Take away your ability to speak and suddenly you feel like that person you've come to know is trapped in a plexiglass box.  People can see you but they can't hear you.  Your thoughts, opinions and stories all fall silent. You long to connect with other human beings at a deeper level but when all you can say is 'how are you' and 'it's hot' you're always skimming along the surface.

For an extrovert, this is a special kind of torture.

For the past three months our family has been the only English speaking family on the base here in Marabá, which has pushed us, immersed us and challenged us, but more than that it has HELPED us.

A couple of weeks ago as the sun was setting, I sat with Monica, the church's pastor.  We watched our kids paint, first on paper and then their whole bodies grunting like apes and running around the soccer field.  We swapped stories, laughed, talked about our families and things we'd learned about life in the past.

After the sun had set and our kids were scrubbing their skin pink to get the paint off,  I felt like the 'real me' was out and able to tell stories, make jokes and share my heart with another person.

It was like coming up from a deep dive and taking a big breath.

I'm far, far, FAR from fluent in this new language but I am finally feeling more and more like getting there is not impossible.



Saturday, August 2, 2014

Kombi's Maiden Voyage: From Maraba to Pacaja on the Transamazon Highway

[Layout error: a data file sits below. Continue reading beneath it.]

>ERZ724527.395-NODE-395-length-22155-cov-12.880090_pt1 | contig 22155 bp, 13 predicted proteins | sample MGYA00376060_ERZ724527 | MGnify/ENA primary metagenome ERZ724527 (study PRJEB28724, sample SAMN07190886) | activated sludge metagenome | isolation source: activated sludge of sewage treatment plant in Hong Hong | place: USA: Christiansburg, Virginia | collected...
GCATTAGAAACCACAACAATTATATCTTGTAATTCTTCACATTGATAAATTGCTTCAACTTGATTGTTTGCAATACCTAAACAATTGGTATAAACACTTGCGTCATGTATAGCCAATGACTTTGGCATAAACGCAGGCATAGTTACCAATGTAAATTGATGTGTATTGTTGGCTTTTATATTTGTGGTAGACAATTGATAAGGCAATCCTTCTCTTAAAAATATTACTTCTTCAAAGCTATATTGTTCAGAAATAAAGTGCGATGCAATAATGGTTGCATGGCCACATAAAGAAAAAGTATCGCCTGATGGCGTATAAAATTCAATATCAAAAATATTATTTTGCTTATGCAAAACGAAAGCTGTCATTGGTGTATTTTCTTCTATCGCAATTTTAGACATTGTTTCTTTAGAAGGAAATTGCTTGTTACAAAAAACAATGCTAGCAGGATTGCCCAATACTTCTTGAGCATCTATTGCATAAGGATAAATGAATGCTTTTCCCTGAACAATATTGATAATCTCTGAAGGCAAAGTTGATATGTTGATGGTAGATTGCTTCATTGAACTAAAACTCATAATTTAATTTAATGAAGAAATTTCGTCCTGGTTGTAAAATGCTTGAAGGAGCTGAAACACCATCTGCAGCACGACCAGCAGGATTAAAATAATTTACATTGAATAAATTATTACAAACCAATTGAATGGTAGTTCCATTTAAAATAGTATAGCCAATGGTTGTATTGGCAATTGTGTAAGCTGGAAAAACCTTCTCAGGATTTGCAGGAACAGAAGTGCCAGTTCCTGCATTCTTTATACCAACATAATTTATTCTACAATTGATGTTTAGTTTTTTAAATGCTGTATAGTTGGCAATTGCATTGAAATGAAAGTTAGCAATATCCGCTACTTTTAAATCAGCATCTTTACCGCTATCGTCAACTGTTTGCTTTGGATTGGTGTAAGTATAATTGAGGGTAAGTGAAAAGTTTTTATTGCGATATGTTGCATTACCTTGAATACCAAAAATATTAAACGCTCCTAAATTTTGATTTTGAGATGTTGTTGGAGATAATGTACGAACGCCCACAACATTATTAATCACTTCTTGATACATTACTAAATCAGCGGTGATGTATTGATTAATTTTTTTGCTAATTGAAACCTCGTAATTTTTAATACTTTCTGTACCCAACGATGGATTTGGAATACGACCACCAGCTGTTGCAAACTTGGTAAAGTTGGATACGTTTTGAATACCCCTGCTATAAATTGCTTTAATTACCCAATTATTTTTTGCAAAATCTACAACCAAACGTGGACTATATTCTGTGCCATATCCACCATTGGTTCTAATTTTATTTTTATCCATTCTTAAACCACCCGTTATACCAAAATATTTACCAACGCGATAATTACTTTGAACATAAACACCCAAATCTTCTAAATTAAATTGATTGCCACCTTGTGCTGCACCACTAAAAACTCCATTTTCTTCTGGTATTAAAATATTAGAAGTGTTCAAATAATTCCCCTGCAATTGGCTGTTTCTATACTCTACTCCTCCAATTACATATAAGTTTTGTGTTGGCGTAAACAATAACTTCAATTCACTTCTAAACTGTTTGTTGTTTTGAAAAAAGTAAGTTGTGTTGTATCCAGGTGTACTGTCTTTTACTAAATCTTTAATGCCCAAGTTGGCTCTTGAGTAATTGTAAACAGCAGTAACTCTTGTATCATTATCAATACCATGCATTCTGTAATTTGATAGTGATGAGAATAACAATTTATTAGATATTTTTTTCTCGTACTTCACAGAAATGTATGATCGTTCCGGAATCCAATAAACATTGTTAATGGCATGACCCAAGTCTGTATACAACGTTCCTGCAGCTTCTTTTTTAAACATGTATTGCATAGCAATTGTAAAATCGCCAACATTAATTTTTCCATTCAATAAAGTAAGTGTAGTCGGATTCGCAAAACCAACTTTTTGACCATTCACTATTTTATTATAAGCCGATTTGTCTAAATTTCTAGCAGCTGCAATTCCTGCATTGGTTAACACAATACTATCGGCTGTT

When you think of the word highway the images that spring to mind are usually ones of long stretches of paved roads, cars flying by at breakneck speeds, several lanes with well labeled signs.  Well, throw all that out the window when you hear the term 'Transamazon Highway'.

287km of dusty, bumpy twisting road (with speed bumps of all things) stretches
between Marabá and the town of Pacaja where Xingu mission has a church plant just three years young.

Two weeks ago at the crack of dawn we piled five of our youth, backpacks and hammocks, cold water and even a puppy into our beloved Kombi and headed north west. It was an in-country mission trip to Pacaja.

There are two seasons here in northern Brazil, rainy and dusty.  We happen to be in the dusty season which is less dangerous than driving in the mud but the red powder that lays in the road inches deep flies up with every passing truck and billows in front of you like a red snow storm, making visibility impossible.  Several times Phil had to stop.

Could she be any cuter?
Six hours and one rest stop later we arrived and were well received in Pacaja.

We hit the streets to invite neighbours to the first youth service and a children's event the following day.

The pastors there fed us and took care of us while we ran the events, musical training and a few of our youth performed a skit and a dance.  It was a fantastic opportunity for our youth to be able to pay it forward to this budding young church.




Inviting neighbours

The Kombi is serving us and others well!